As designers, we do not create in a vacuum; we are trained to think symbolically, along the lines of common consciousness. For example, everyone would draw a heart to symbolize love. A very real example of common consciousness at work has resulted from the current craze over the "e" prefix among technology-driven businesses. Dozens of clever designers and business people all over the world have almost simultaneously come up with a symbol that makes the letter "e" appear similar to the "@" symbol used in e-mail addresses. IBM's e-business is the one presently using this symbol in its very extensive, and very expensive, advertising campaign.

Interestingly enough, IBM was recently sued by a French-American company called E Technologies Associates LLC, which had been using an almost identical trademark since April 1997, according to The Wall Street Journal. E Technologies had applied for copyright registration on June 10, 1997, while IBM had not filed until August of the same year. What's more, IBM had prudently conducted extensive research and acquired rights to the trademark from other companies. Clearly, the two businesses were not the only ones to come up with this idea.
Thus, litigation is a very real possibility, even when one takes the necessary precautions. The chances may be small, but who wants to take them?

In sum, if a design firm chooses to accept the terms of this organization's contract, it gives up all of the rights to the art, assumes all liabilities resulting from potential litigation, and, if it chooses to commission appropriate research to prevent potential infringement, it must do so at its own cost. Since this intellectual property provision is non-negotiable, the only alternative is to gracefully bow out of the running for a project.

Visual artists are becoming increasingly aware of the ramifications signing a contracts such as the one discussed here can have. While industry associations like The Graphic Artists Guild and the American Institute of Graphic Arts have been active advocates of designers' rights and interests, there is absolutely no hope for an industry-wide change, unless designers themselves refuse to do business on such inequitable terms. Unfortunately, large corporate clients are banking on the fact that there will always be someone "hungry enough." Thus far, they have been right.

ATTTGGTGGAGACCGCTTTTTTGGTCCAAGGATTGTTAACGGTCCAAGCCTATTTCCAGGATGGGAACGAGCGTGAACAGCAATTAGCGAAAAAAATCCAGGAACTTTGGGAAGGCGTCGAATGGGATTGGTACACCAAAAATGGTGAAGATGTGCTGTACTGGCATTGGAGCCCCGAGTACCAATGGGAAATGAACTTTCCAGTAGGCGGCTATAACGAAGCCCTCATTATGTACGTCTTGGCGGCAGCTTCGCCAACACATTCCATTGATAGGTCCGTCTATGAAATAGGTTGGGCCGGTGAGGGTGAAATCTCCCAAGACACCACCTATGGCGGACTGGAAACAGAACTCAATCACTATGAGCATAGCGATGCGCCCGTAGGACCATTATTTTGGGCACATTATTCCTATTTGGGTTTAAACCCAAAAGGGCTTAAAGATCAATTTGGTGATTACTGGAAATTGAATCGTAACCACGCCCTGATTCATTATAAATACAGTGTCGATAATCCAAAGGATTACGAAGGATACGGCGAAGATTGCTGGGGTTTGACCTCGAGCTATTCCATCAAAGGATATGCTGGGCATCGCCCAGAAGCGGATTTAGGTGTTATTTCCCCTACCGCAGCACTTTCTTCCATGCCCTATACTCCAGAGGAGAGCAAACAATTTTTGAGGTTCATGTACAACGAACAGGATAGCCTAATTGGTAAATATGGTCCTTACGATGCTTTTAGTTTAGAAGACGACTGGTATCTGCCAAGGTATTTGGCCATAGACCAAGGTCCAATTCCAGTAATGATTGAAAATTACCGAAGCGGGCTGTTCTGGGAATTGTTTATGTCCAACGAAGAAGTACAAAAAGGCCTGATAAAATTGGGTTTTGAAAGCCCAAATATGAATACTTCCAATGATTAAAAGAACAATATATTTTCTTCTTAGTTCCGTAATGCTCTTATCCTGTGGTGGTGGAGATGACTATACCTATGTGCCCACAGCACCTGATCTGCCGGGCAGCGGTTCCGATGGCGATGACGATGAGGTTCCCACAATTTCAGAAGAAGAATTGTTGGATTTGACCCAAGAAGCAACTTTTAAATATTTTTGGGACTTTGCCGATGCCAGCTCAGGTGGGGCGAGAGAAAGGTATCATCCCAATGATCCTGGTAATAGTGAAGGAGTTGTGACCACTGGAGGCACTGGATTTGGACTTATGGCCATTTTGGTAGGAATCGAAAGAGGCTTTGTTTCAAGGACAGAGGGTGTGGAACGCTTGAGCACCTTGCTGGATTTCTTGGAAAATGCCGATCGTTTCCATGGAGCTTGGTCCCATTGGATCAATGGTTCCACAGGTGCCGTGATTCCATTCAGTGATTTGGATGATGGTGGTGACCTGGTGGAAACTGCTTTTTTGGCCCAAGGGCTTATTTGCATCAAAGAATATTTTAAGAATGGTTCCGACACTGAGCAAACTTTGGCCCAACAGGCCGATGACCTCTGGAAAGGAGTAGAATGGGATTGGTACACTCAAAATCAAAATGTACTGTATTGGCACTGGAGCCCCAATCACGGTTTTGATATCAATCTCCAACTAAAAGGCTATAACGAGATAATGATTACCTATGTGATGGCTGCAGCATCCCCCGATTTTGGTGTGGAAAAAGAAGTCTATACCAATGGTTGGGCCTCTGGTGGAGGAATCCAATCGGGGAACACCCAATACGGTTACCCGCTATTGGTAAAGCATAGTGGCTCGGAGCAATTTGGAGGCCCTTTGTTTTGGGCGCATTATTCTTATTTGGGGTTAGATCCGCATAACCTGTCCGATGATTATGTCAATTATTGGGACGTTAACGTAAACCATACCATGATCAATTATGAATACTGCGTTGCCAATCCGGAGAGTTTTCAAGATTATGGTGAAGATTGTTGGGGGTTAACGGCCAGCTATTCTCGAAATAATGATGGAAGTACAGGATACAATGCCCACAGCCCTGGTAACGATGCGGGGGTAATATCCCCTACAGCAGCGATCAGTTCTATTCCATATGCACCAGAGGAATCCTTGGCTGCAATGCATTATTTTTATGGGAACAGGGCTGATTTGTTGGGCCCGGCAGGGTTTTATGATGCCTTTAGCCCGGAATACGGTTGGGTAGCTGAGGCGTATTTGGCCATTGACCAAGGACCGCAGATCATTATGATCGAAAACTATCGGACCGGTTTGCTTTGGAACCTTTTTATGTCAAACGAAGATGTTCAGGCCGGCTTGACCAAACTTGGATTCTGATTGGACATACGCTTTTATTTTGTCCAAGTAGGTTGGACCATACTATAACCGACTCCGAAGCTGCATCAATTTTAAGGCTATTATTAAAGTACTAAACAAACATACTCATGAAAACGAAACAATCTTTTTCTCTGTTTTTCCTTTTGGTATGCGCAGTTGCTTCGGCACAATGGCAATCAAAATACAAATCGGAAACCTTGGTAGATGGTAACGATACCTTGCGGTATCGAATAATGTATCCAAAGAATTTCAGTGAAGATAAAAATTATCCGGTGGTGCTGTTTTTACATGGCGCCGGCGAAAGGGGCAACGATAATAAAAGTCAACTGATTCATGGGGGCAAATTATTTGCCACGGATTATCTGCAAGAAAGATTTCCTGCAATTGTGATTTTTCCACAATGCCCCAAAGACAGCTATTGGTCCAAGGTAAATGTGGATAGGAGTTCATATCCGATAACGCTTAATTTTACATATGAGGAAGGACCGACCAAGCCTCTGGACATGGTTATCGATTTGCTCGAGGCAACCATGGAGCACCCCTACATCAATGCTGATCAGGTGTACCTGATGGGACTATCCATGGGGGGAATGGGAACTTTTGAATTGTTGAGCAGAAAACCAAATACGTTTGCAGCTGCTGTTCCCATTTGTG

About this article

The above article is reprinted from Visual Arts Trends, with permission. First published in Visual Arts Trends 1f (fall1999)

About Julia Ptasznik
Julia Ptasznik is an honors graduate (BFA) and a faculty member of the Advertising/Graphic Design department of the New York, USA-based Fashion Institute of Technology. She has written and presently teaches a course on Professional Practices to upper-class design students. In addition to being the editor of Visual Arts Trends, Julia is a freelance consultant specializing in marketing strategy development, copywriting and graphic design. Her portfolio includes work for companies and organizations such as the United Nations, Buick, Bertolli USA, Sprint PCS, The Fragrance Foundation and Domino's Pizza. Prior to starting her own business, Julia has worked on both client and agency sides, most recently as director of communications of an international trading firm, Atwood Richards Inc., which has offices in 32 countries. Her previous experience includes working on design projects for the U.S. Open Tennis Tournament, well-known apparel industry brands such as Bonjour, and varied toy packaging accounts.

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About Visual Art Trends
With offices in New York and London, Visual Arts Trends is an international quarterly "state of the industry" report for the creative professional. Focusing on graphic design, advertising art direction, photography and illustration, each report offers a brief, business-oriented, definitive and timely overview of industry developments that affect aesthetics, pricing, salaries, working conditions and client relations. Visual Arts Trends combines unique proprietary research with material gathered by monitoring hundreds of publications, companies, membership organizations, online sources, and other relevant sources of information. The reports review and analyzes professional trends by business category and by specialization. In addition, each report profiles client industries interviews with senior executives of leading companies and organizations. An annual subscription retails for US$29.99 and includes four reports available for download as PDF files. Visual Arts Trends is a trademark of and is published by Colonial Communications Corp.